Children aged three to five in Canada and the U.S. aren't moving enough for their healthy development, but a scientist in Ottawa is working with daycares to foster more hops, skips and jumps.
In the latest study published in Monday's issue of the journal Pediatrics, researchers in Seattle looked at 98 children with an average age of 4½ for at least four full days. The preschoolers wore accelerometers to track activity patterns that were matched with what researchers observed happening in the classroom.
All of the daycare centres scheduled at least 60 minutes per day of outdoor play time, plus indoor time for free play with climbing equipment and balls and teacher-led activities such as yoga.
But the study found just spurts of activity, with children spending an average of about 33 minutes playing outdoors.
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For 88 per cent of the time children were in the daycare, they weren't given opportunities for active play such as running, jumping, throwing and catching, Dr. Pooja Tandon of Seattle Children's Research Institute and her co-authors found.
In its 2014 report, Active Healthy Kids Canada said that 84 per cent of three- and four-year-olds get enough light physical activity, but only 11 per cent get 60 minutes of moderate to energetic play, based on data from the Canadian Health Measures Survey.
Scientist Kristi Adamo at Children's Hospital of Eastern Ontario has been providing daycares with a physical activity curriculum and resources. She's running a randomized trial to compare how training early childhood educators alone, or both the instructors and the parents, could increase kids' physical activity compared with the standard curriculum. The goal is to get at least 180 minutes a day of activity.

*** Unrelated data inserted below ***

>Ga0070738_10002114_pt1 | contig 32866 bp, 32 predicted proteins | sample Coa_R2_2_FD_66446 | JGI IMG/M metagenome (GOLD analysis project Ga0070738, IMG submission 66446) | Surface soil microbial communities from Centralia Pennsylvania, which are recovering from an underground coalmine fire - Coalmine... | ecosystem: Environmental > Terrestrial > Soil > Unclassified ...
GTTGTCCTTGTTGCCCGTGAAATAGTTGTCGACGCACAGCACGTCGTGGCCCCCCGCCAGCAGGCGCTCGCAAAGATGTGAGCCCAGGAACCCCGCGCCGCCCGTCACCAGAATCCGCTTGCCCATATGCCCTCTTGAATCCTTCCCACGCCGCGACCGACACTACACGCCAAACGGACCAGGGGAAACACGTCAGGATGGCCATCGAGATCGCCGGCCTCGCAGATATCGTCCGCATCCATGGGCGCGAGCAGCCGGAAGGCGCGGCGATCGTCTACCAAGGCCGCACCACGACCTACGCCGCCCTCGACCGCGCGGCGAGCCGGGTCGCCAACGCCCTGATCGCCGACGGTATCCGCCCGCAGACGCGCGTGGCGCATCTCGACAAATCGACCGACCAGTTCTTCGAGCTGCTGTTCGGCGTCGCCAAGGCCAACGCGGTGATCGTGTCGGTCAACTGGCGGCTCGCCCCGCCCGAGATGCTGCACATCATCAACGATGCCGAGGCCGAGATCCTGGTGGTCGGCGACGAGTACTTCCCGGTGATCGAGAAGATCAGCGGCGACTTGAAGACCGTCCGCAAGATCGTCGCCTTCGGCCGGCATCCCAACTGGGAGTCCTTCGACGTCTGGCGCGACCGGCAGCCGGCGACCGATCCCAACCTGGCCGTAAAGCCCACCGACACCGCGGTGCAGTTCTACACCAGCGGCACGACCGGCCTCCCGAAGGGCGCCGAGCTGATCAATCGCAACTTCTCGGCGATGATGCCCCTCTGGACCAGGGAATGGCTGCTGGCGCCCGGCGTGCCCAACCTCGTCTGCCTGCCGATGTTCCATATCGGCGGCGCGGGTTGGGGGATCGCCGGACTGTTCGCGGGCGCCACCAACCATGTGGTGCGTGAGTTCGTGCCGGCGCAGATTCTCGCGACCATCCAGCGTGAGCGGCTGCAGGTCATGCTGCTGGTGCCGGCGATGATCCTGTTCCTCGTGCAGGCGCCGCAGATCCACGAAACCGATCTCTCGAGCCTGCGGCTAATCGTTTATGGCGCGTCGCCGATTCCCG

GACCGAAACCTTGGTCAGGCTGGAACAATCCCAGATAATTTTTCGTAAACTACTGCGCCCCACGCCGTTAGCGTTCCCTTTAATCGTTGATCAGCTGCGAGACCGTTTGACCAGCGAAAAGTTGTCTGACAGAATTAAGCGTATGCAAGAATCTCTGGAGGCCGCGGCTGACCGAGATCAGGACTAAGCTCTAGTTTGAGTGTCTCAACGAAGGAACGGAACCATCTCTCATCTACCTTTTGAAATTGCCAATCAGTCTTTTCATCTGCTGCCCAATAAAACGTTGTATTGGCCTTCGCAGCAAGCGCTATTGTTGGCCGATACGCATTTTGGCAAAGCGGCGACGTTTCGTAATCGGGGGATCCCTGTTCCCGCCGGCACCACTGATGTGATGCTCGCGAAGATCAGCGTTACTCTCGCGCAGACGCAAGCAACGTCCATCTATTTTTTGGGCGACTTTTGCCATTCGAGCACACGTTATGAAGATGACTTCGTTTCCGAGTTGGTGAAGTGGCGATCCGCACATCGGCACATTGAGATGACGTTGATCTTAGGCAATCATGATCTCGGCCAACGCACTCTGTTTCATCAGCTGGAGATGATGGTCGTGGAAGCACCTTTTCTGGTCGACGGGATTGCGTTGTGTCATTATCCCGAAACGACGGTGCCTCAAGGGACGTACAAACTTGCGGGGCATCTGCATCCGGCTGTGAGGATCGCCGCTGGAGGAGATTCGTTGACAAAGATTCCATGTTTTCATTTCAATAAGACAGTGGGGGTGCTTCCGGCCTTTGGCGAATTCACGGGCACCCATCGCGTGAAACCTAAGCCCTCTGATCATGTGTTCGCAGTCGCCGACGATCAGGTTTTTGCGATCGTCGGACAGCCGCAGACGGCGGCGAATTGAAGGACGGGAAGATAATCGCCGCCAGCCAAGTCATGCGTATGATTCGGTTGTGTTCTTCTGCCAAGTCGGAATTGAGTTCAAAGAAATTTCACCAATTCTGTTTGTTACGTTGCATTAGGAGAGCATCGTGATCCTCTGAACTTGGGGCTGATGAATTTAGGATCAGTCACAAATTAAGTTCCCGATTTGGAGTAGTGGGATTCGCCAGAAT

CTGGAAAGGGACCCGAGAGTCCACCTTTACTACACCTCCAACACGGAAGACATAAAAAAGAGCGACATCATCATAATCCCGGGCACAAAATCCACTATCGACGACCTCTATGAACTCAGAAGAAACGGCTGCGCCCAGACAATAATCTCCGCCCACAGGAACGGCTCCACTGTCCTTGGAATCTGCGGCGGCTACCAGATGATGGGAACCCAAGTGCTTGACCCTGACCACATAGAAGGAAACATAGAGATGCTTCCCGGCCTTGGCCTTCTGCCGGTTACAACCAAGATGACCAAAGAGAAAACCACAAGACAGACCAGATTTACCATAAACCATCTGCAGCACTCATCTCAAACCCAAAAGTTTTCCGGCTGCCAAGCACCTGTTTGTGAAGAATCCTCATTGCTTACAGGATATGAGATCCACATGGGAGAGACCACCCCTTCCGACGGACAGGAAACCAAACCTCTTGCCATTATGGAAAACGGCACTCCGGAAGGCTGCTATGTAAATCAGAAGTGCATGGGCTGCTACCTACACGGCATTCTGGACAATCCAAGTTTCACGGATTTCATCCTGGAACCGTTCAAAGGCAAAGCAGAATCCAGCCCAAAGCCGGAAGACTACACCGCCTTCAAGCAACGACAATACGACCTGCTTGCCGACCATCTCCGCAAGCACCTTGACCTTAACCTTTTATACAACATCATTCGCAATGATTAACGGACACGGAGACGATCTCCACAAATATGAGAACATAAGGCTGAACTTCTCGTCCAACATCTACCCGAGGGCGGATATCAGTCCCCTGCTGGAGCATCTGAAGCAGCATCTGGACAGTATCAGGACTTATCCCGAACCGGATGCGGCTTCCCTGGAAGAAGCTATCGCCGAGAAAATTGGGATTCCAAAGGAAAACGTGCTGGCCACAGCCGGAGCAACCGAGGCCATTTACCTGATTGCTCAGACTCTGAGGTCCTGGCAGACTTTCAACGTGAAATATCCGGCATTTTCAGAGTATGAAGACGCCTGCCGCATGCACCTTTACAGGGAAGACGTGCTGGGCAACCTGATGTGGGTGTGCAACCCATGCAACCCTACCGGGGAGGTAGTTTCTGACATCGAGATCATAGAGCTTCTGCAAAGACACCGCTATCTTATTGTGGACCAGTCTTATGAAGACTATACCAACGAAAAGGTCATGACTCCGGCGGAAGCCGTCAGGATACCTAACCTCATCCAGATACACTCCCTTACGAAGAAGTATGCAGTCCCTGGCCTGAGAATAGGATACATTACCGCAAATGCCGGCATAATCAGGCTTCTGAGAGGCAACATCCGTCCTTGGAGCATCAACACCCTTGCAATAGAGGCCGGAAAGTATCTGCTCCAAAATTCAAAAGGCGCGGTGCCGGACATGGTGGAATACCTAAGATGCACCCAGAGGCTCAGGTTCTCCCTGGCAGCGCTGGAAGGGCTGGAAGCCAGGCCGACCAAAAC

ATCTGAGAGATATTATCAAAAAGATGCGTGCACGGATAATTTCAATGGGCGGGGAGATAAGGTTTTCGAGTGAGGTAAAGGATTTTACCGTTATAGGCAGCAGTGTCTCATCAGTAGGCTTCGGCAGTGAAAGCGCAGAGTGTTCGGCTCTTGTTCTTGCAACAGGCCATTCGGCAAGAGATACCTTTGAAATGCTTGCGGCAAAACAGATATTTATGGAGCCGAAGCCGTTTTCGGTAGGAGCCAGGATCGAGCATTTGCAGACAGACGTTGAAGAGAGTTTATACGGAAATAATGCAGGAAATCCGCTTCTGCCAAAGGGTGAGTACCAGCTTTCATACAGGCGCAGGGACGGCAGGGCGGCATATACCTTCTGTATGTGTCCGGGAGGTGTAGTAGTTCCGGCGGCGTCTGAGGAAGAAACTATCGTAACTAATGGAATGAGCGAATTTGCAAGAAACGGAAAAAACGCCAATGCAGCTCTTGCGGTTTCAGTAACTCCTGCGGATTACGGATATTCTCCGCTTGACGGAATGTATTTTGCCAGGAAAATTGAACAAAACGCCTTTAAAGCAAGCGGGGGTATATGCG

"Children enjoy being active. The issue is getting daycare providers to change their behaviour," Adamo said. Traditionally, the preschool curriculum focuses on reading, writing and arithmetic.
"What we have been trying to do is to show them how to use a small space and to be creative with that space and to engage the kids in physical activity," Adamo said.
Culture change for movement
The suggested activities range from hopscotch to bean bag toss to painting, all designed to promote gross motor skills as well as more fine motor skills, both indoors and out.
"It should be quite easy, because we know that kids should play on a regular basis and they do play and they enjoy being active," Adamo said. "The problem is, we are asking daycare providers or early childhood educators to change their behaviour."
So far, parents in the study have told her they feel the daycares should be providing kids with their needed physical activity
Sportball is an organization that offers non-competitive sports instruction to children aged 16 months to 12 years in Canada and the U.S., at daycares and other locations like church basements. The program aims to create healthy, positive associations between sports and play to develop a passion for healthy, active living.
Dayle Linton brought her four-year-old son, Colin, to add more active playtime to his day. "I'm not looking to raise athletes," Linton said. "We're just trying to have healthy kids who are involved in things."
Adamo hopes newly trained childhood educators will recognize the importance of physical activity and the data will be compelling enough to shape changes at daycares.